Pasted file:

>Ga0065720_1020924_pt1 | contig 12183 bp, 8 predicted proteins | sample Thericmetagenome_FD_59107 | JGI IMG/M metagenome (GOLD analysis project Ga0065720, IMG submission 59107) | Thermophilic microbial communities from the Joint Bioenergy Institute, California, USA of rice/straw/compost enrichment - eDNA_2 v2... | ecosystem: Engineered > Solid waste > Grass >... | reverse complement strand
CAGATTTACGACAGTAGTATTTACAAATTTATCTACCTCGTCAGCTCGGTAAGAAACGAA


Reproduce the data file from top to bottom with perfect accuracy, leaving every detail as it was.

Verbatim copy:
>Ga0065720_1020924_pt1 | contig 12183 bp, 8 predicted proteins | sample Thericmetagenome_FD_59107 | JGI IMG/M metagenome (GOLD analysis project Ga0065720, IMG submission 59107) | Thermophilic microbial communities from the Joint Bioenergy Institute, California, USA of rice/straw/compost enrichment - eDNA_2 v2... | ecosystem: Engineered > Solid waste > Grass >... | reverse complement strand
CAGATTTACGACAGTAGTATTTACAAATTTATCTACCTCGTCAGCTCGGTAAGAAACGAA